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Should I Simply Buy Chinese Money Market Fund (Instead of Stock Picking)?

Contributed by mm | December 10, 2007 1:41 AM PST

6325renminbi.jpgThere are enough headlines that U.S. dollar has weakened against almost all major currencies in the last few years, and it is certainly not good news for everyone making a living in the States -- higher price for imported products, more expensive overseas vacation, etc. As a U.S. taxpayer who lives in China, however, I am facing a different flavor of the challenge:

On one side, since most of my compensation package is now mostly denominated in Chinese Yuan, without doing anything, my salary expressed in U.S. dollar will receive automatic increase. This certainly serves me well when I reported my monthly net worth in dollar terms.

On the other hand, since most of my portfolio is sitting in U.S. accounts, and most of my spending is in China and more likely than not we will spend a good part of our golden years in this side of the Pacific, we do worry about our future purchase power in the local currency.

A quick dose of history: for a longer period before July 2005, the Chinese government mandates a Chinese Yuan's peg to the US Dollar at a rate of 1 dollar = 8.27 yuan. The peg was lifted in July 2005 with an immediate adjustment to 1:8.11, and while the government still dictates the exchange rate, it has been gradually inflating the Yuan. In the twelve months in 2006, Chinese Yuan gained 3.5% against the dollar. So far in 2007, Yuan gained another 5.5%. Given the mounting pressure from U.S. and Europe complaining China is selling its products too cheap (have you complained that Walmart is selling things too cheap before?), it is rumored but widely believed that Yuan will gain another 7-8% in 2008.

So how should I respond to the challenge?

One thing I am already doing is to increase the exposure of international equity in my portfolio. While most personal finance literatures suggest 20-25% foreign equity exposure in aggressive portfolios, my portfolio already has 35% of its value invested in mutual funds specialized in foreign stock markets.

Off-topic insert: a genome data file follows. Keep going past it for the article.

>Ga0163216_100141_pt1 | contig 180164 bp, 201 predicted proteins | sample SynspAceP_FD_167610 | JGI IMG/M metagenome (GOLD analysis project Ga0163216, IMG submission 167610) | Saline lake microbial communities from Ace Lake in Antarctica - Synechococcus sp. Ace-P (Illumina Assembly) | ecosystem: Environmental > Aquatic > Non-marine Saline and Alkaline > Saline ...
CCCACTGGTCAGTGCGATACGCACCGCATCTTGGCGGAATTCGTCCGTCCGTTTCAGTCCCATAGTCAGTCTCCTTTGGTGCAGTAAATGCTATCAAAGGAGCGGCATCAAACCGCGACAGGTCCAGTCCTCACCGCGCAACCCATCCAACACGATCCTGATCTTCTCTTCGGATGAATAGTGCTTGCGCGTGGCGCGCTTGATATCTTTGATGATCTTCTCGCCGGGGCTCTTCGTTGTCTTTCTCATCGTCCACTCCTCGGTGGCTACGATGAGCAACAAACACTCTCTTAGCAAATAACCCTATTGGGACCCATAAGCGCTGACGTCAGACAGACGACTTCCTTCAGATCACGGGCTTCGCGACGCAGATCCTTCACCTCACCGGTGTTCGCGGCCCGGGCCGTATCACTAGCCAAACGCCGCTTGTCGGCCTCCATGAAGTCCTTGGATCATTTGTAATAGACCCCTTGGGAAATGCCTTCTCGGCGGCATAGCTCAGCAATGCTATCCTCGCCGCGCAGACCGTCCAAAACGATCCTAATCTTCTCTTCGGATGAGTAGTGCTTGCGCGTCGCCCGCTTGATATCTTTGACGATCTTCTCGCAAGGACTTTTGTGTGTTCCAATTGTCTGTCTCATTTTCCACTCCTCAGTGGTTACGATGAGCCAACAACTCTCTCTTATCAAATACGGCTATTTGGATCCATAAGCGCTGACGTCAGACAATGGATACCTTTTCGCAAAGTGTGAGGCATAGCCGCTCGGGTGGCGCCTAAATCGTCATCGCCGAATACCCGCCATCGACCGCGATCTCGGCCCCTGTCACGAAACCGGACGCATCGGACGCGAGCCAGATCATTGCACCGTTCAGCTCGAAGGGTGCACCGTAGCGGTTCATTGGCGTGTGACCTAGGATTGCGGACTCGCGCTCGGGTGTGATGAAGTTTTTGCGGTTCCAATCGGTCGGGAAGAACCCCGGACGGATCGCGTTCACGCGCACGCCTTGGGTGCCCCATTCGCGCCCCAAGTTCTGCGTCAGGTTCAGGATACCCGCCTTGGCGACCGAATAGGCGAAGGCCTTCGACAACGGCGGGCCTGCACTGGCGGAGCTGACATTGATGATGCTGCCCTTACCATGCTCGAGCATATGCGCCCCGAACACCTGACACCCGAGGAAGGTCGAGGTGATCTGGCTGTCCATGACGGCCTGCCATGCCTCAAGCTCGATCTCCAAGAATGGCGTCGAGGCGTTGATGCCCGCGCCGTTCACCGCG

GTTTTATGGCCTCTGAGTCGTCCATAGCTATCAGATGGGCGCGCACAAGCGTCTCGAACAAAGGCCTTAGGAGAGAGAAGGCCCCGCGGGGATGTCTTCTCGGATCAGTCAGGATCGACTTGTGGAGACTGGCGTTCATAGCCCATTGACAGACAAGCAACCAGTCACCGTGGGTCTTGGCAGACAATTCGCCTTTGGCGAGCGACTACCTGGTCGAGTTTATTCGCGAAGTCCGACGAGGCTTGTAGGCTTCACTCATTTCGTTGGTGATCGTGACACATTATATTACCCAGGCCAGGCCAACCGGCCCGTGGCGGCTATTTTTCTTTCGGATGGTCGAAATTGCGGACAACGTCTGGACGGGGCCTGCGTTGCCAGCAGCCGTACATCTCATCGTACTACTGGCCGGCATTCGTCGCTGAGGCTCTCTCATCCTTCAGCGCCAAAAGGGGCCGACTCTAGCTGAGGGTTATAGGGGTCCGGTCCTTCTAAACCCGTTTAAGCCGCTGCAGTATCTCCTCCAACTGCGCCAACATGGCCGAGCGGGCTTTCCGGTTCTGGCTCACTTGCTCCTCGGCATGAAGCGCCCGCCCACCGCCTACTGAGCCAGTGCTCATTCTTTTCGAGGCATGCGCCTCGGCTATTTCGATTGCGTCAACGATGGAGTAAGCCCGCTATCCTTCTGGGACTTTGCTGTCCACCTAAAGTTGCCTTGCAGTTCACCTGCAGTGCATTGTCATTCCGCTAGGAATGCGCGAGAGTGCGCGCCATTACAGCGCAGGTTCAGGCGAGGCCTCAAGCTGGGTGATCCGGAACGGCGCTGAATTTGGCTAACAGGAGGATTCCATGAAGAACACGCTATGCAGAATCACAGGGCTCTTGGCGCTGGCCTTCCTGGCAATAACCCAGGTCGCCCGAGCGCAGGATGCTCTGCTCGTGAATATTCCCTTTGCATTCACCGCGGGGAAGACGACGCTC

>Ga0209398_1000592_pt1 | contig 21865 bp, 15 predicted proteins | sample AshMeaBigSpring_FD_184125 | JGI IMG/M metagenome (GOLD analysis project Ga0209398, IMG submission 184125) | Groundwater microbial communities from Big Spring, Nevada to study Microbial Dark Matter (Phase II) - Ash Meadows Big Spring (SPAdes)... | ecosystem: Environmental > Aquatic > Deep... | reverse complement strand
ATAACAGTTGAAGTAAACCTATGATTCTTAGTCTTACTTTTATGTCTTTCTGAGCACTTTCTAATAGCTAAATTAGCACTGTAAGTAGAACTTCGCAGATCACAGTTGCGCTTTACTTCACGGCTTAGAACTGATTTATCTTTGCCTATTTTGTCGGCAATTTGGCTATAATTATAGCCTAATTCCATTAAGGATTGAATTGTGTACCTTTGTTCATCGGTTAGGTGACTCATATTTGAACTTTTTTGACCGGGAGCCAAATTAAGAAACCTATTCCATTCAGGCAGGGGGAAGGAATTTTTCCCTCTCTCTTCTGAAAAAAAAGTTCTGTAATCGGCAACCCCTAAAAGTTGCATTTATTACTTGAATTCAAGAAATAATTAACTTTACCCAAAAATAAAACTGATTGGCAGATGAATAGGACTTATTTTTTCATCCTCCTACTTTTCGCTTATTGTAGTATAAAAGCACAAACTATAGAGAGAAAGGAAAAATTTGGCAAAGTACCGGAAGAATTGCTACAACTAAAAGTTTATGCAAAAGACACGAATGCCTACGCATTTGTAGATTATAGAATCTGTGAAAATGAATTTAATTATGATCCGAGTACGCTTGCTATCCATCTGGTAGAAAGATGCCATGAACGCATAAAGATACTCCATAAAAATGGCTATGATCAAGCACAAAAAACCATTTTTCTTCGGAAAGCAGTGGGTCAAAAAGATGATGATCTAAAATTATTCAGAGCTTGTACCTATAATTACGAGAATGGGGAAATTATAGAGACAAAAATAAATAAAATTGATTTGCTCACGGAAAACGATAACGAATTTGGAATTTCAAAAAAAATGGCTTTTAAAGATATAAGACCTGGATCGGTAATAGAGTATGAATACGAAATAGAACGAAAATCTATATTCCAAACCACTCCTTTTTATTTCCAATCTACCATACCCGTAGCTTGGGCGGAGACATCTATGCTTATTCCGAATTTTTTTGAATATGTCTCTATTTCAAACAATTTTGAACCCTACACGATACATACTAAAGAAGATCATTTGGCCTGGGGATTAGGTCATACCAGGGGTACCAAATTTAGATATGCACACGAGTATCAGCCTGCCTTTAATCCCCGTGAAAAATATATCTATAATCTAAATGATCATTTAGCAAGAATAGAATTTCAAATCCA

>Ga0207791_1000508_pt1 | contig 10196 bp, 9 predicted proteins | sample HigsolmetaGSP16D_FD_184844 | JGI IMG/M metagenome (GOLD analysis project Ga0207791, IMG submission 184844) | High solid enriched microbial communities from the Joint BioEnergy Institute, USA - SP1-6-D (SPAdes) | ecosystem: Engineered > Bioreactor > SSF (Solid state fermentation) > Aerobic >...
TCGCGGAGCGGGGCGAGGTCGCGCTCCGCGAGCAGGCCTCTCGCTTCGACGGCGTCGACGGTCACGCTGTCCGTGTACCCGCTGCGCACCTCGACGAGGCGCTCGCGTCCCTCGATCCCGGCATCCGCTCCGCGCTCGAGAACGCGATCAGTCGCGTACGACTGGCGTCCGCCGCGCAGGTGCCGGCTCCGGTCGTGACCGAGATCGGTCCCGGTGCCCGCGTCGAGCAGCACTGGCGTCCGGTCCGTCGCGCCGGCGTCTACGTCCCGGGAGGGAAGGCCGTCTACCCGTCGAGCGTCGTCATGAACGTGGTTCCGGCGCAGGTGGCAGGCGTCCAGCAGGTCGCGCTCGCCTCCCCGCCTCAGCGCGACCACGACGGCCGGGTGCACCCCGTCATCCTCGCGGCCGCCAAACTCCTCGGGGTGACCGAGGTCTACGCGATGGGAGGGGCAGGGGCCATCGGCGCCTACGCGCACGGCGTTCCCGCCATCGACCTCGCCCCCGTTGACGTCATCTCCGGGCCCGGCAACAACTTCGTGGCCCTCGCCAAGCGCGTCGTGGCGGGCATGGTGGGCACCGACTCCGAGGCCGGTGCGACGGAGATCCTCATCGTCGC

But there might be a simpler option: move my money to China and buy local money market fund. After five interest rate hikes so far this year, currently money market funds are yielding about 3%. Adding the 7-8% expected currency gain in 2008, we are talking about 10% gain in dollar terms with almost zero risk, which is seemingly more attractive than U.S. equity investment opportunities on a risk-adjusted basis. Better, one does not have to pay tax on either the mutual fund dividends nor the currency gains (China does not assess capita gain tax from individuals).

It appears to me that as a first step, a rational choice will be to at least move majority of my cash balance to Chinese money market funds, and expect an almost risk-free return of 10% or more in dollar.

No wonder the "hot money" in China is piling up every day!

What do you think of this idea?

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This Post Has Received 7 Comments. Share Your Opinions Too.

GS Commented on December 10, 2007

If you haven't, you should listen to what Jim Rogers has to say about the topic. I believe he would tell you to get going on it, and possibly don't just stop with your cash. Several of his interviews are posted on YouTube.

To summarize, he feels strongly that one should get out of US dollars, buy renminbi, commodities, etc. He is less enthusiastic about other emerging markets, but loves China's prospects long-term. Also thinks Chinese equities are solid long-term, although near-term they may be riskier due to the possibility of a bubble forming.

GS Commented on December 10, 2007

What are the best options for those of us in the U.S. who want to put some money in Chinese currency? Is there a convenient & inexpensive way to do this and make some interest? I think I would be happy to get the 3% yield you mention, but don't know if that's available to U.S. citizens living in the U.S.

moom Commented on December 10, 2007

As you are living in China you have most of your portfolio invested in foreign stocks - in the US and elsewhere :) One question is what is the safety of Chinese money market funds?

2million Commented on December 10, 2007

I have been thinking about this as well. However, given the limited ability to move from RMB to USD I have only thought about moving money to pay future expenses in China.

J.C.'s Money Commented on December 10, 2007

I wonder about the validity of the rumors that the Yuan will gain so much against the Dollar. China obviously wants to keep its competitive edge in exporting goods, so having a weak currency is an advantage. Since the exchange rate is artificially set by the government, I doubt they will be so hasty in correcting it.

Its probably a good idea, and I think I would do it in your position, but I wouldn't consider it risk free.

Soulek1 Commented on December 10, 2007

I would feel a lot safer with my money in chinese cash equivalent investments than I would with $200,000+ in US Financial stock shares.

I expect bear market in US stocks over coming 3 years so this strategy of the China money market could be a great ABSOLUTE RETURN strategy. Preservation of capital comes first especially with the credit market problems out there currently.

Creative Investor Commented on December 12, 2007

Soulek1: 3 year bear market? Really? We'll be on the way to a new a bubble of some sort by 2009.

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